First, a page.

Injured at work but still working?What you need to know.

A graphic showing Injured at work but still working

If you have a WorkCover claim

It is possible to be injured at work but continue working with the injury employer while on WorkCover.

It is in fact quite common for injured workers to continue working with the employer on either a full duties or modified duties basis.

For more severe injuries where there is at least an initial period of time completely away from work, the usual process is that after some time of rehabilitation the employee will return to modified duties at the workplace where the injury occurred.

Clearly there are instances where this is not possible, such as in cases of serious injury or severe bullying, for example.

If the worker is on modified or light duties that involves a decrease in working hours, the WorkCover insurer will pay some amount of weekly payments to make up part of the loss of wages (as discussed in other articles, the WorkCover scheme does not make up for 100% of loss of earnings).

 It is also possible for the injured worker to be working on unrestricted duties in the workplace.

This does not mean that their claim is at an end and they would still have an entitlement to reasonable medical and like expenses.

If their condition deteriorated over time, they would also be entitled to weekly payments if it prevented them from working.

Returning to work after an injury does not mean claim is closed

When someone returns to work whether it be on restricted or unrestricted duties after an injury it does not mean their WorkCover claim is finalised or closed.

In relation to common law claims, being back in the workplace cuts both ways.

It obviously establishes that you have some capacity to work, and this in turn will affect any claim for loss of earnings/economic loss that you might have.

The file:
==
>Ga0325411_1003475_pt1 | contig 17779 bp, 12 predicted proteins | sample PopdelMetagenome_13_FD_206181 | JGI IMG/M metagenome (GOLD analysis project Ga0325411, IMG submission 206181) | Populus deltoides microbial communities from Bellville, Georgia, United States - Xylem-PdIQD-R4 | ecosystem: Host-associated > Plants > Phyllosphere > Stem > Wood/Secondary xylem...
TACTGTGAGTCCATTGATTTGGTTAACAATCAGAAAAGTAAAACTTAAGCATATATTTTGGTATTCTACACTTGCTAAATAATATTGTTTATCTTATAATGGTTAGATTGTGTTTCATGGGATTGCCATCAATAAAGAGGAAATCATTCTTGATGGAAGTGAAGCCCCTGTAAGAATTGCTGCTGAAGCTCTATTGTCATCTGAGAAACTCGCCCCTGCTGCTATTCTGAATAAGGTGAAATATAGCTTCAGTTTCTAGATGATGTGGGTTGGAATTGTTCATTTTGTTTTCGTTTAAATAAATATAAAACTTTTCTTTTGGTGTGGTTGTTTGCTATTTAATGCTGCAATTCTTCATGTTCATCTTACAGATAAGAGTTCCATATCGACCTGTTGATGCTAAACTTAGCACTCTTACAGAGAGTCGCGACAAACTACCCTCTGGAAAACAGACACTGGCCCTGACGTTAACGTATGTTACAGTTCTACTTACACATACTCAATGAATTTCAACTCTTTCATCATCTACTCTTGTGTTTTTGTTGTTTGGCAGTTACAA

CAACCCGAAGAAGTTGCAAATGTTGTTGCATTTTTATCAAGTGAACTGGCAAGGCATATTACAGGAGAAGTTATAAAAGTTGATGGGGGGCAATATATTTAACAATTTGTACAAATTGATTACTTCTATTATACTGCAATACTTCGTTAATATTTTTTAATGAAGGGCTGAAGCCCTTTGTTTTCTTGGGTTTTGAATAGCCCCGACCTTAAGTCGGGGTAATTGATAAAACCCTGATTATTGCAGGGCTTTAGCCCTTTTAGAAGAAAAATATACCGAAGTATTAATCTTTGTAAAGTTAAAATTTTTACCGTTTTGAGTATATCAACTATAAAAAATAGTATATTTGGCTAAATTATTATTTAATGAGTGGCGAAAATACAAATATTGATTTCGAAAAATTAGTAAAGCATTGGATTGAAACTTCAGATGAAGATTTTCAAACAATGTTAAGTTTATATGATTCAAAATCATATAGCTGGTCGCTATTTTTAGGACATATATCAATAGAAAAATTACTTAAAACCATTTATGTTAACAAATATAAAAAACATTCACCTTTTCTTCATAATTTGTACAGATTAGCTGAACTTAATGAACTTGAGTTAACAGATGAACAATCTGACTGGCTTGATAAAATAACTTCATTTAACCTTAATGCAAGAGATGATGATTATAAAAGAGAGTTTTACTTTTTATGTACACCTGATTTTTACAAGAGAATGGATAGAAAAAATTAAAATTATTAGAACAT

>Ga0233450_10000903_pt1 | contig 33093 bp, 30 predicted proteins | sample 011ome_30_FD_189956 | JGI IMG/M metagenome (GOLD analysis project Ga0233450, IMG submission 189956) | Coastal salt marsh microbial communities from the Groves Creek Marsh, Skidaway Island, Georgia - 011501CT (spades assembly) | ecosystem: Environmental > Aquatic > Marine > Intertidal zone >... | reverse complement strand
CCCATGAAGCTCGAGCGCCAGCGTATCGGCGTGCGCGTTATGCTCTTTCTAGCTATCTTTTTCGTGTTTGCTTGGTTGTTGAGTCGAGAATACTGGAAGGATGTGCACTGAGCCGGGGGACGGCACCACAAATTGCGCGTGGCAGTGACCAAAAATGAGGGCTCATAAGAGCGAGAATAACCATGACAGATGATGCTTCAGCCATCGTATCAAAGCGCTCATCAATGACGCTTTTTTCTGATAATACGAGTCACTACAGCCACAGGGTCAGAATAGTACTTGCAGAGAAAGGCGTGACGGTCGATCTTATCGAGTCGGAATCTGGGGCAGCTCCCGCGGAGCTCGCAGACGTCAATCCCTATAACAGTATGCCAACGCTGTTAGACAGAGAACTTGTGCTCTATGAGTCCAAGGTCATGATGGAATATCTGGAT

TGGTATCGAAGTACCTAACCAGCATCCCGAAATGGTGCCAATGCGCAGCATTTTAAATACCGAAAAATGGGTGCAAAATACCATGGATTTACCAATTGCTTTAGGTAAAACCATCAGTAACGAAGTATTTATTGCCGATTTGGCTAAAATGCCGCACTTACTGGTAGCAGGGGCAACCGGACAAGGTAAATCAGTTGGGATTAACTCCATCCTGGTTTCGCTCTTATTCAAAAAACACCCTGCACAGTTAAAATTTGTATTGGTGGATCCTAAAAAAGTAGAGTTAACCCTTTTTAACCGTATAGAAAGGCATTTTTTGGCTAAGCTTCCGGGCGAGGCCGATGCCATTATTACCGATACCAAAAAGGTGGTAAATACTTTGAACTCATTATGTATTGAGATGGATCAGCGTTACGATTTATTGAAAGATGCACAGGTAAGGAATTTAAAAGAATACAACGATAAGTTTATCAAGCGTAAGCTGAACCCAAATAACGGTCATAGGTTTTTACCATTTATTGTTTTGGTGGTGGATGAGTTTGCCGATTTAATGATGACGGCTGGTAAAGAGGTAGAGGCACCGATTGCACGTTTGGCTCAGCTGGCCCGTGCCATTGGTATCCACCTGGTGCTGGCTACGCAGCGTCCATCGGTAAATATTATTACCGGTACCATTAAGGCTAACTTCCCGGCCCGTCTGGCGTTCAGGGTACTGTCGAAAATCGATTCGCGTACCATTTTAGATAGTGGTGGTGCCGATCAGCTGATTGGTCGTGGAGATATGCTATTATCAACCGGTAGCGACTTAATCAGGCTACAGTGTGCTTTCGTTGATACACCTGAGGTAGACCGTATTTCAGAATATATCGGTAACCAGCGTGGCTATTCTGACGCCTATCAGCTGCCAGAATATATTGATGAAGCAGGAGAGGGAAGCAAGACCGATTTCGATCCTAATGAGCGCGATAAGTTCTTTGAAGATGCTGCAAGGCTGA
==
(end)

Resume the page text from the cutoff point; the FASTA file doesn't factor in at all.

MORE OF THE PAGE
On the other hand, it does go in your favour in showing that you are willing to return to work, and that you have made genuine attempts to do so.

The WorkCover insurer or their lawyers can sometimes question why you have not returned to work or not made any attempt to return to work when in situations where at least some of the doctors believe you have a capacity to return to your old workplace in some form.

If you don’t have a WorkCover claim

It is also possible to have been injured at work and still working, without a WorkCover claim having been lodged.

Most of the time this occurs in situations where the injury is a minor one (or the worker believes at the time that it is minor) or the worker believes that they will recover from the injury quickly.

While there are time limits set out as how long you have to lodge a claim (you can read more about that here), it’s our recommendation that it is still worthwhile lodging a claim “out of time”, as there is always some possibility it will be accepted, particularly if there are relevant reasons why the claim was not lodged immediately.

However, keep in mind that in many cases, you don’t need to lodge a claim. Whether you do is entirely up to you, and involves consideration of the pros and cons. This article should help you in this regard.


Please keep in mind that the information contained on this page should not be considered legal advice and no content on this site should replace the need to obtain advice tailored to the specific facts of your case. The facts of a case can significantly alter the advice that can provided. This site only provides general advice. Read more here.

To contact Michael or Peter call 1800 746 442 or email [email protected].

Written by the Work Injury Site team